What are the three most significant errors contractors make when dealing with flowdown clauses?
1) I think the first error is just having a blanket provision in the front; a blanket clause that says wherever you see the term “Government” insert “prime contractor” and wherever you see the term “contractor” insert “subcontractor” because a number of the clauses just don’t work well that way.
2) Incorrect drafting or not complete enough drafting of a disputes provision that gives both parties the opportunity to resolve disputes in a reasonably efficient way. This entails drafting two provisions. One provision for when a subcontractor claims that the government has caused it to incur additional expenses and will need the prime to sponsor the claim. The other provision is for disputes between the contractor and subcontractor where the government is not a participant in any way.
3) Overreaching. Often primes are asking for too many rights from the sub. The example that comes to mind is asking for the blanket right to terminate for convenience, rather than attaching that right to government’s right to terminate for convenience.
Are there specific contract types (either at the prime-government or prime-sub level) that create a greater risk when clauses are not tailored as they are flowed down?
Subcontracts merit significantly greater risks when they are fixed price. When a sub is asked to take a fixed price subcontract, it needs to first determine what type of contract the prime contractor has. If the prime has a cost reimbursement contract and then wants the sub on a fixed price contract, it puts more risk on the subcontractor. Primes may be inclined to fight even harder on the price when they know the government is going to look over their shoulder because they are operating under a cost reimbursement contract.
What sort of guarantees or protections should a prime contractor be concerned about with respect to establishing their subcontract arrangements?
A contractor has to flow down a whole series of mandatory clauses and then we talked about 6 or 7 non-mandatory which the prime contractor has to flowdown in order to protect themselves.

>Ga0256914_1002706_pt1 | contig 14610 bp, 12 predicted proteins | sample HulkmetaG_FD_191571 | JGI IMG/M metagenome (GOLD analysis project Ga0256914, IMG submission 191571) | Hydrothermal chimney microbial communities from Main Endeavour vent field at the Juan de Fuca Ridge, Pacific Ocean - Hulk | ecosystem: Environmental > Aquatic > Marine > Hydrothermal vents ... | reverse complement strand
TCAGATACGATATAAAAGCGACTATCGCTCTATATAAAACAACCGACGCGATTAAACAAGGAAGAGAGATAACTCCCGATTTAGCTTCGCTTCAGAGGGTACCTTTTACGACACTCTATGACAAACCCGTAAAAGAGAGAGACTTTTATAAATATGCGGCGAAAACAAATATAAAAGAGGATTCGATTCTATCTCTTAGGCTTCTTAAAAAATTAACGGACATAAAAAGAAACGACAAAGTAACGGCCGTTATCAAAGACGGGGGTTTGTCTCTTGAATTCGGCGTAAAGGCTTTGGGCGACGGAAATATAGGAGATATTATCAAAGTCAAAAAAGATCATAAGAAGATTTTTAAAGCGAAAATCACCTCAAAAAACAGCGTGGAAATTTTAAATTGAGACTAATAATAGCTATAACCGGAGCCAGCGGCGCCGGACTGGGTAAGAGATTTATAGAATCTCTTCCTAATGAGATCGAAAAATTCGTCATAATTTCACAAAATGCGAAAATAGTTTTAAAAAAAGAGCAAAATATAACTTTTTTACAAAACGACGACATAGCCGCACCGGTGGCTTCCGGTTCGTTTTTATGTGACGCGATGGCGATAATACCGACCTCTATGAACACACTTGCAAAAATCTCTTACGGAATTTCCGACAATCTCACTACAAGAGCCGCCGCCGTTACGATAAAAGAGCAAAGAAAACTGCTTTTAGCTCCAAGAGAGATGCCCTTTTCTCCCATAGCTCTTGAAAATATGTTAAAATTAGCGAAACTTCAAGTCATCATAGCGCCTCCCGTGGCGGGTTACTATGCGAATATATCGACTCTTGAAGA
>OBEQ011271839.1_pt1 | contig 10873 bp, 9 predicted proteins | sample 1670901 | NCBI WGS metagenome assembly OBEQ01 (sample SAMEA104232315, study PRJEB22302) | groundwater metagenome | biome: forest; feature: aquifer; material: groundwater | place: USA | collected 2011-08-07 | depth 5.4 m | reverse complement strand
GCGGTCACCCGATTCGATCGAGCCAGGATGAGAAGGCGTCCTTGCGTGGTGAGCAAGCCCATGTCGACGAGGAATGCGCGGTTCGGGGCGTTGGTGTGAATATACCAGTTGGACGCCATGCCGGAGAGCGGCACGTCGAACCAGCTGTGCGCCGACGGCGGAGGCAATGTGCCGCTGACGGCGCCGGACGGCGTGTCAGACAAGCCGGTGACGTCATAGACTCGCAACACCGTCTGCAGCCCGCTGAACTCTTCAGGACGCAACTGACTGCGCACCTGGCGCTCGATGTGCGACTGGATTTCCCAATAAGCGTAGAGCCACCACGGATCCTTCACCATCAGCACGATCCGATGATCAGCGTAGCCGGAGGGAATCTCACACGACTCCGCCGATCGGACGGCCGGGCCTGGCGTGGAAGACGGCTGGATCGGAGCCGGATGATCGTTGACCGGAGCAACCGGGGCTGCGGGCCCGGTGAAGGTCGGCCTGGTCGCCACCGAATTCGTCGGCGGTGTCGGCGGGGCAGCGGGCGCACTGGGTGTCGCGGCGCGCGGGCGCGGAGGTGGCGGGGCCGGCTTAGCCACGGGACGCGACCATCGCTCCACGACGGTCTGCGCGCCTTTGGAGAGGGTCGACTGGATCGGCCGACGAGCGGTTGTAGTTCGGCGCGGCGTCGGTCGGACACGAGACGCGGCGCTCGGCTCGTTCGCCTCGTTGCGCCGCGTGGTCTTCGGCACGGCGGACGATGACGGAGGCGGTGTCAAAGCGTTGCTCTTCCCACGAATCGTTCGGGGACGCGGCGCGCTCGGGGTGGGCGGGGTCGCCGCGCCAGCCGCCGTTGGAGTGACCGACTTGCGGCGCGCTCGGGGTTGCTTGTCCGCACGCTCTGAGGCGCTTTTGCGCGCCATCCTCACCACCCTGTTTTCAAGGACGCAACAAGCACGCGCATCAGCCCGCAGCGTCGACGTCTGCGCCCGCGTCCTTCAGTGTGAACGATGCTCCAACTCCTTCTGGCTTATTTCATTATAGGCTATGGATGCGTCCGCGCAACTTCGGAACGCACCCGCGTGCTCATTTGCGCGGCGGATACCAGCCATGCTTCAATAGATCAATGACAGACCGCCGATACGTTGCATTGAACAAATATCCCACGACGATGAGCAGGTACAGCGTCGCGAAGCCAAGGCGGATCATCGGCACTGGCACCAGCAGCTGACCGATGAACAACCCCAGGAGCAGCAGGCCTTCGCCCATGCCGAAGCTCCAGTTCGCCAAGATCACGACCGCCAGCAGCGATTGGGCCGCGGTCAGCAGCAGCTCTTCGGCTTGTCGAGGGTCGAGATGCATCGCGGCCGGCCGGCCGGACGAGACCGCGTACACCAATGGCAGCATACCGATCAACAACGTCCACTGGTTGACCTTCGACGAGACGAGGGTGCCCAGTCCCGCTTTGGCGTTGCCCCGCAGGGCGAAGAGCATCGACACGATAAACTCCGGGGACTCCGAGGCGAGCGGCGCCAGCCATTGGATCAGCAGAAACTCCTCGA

These clauses, which we discussed on the webinar, include termination for convenience, termination for default, changes, dispute, and payment clauses.
Those clauses are going to be necessary—the only question is how broad a right a contractor should take.
What are the major considerations when structuring a disputes clause?
I thought all along that the most important issue is the disputes clauses because they are so rarely done well.
There are two different dispute clauses to consider.
First, the disputes clause when the government has initiated some action – defective specs, government caused delay – that impacts the sub.
The sub can’t sue the government directly; they have to come through the prime and here the Severin Doctrine comes into play. Severin [Severin v. U.S., 99 Ct. Cl. 435 (1943) cert. denied, 322 U.S. 744 (1944)] held that if the contractor didn’t owe the sub anything then it can’t bring the claim. So the prime had to owe the sub something in order to sponsor a claim related to their issues.
What we have found is that you can draft a clause that says we [the prime] agree to bring the claim for you but all we are required to pay you is what we recover. If we/you lose the claim, you get nothing. This has been accepted by the courts as a way to solve the requirement of Severin that something be owed to the subcontractor. What overhangs this solution is that when the contractor brings the claim, or allows the sub to bring it in their place, the prime contractor has to submit the CDA certification. And that makes contractors pretty nervous because a lot of the times they don’t have full information that allows them to come to the conclusion that the claim is a winning suit or not or completely accurate. The requirement is clear that they [the prime] has to submit it, but they can explain when submitting the certification that, for some reason, they have not had full access to the information – because, for example, the sub is a competitor and will not give full access to internal information and costs. But it scares the contractor and makes it more difficult to submit these types of claims. So you have to come to some agreement in the subcontract about how you are going to handle this should it arise.
Now there are also disputes between the prime and the sub. Tim Sullivan, during the webinar, noted that he was not in favor of arbitration as a means of resolving such disputes even though it is pretty common to see these arbitration clauses in the subcontract. I’m inclined to agree for a couple of reasons. One, it is expensive. You have to pay for three arbitrators time and that can get costly. Two, it can be a bit cumbersome because when you set it up, you have to get three arbiters and all the other people involved (including attorneys, parties, and witnesses) committed to the same period of time. And if it doesn’t end within allotted time it can take some time to reconvene everyone. My guess is that we have actually seen a movement away from arbitration because it is so difficult. But we don’t have conclusive data to show if that is really true.
My recommendation would be to use mediation in lieu of that and deal with one mediator and agree that with the outside help you can resolve the dispute without having to litigate.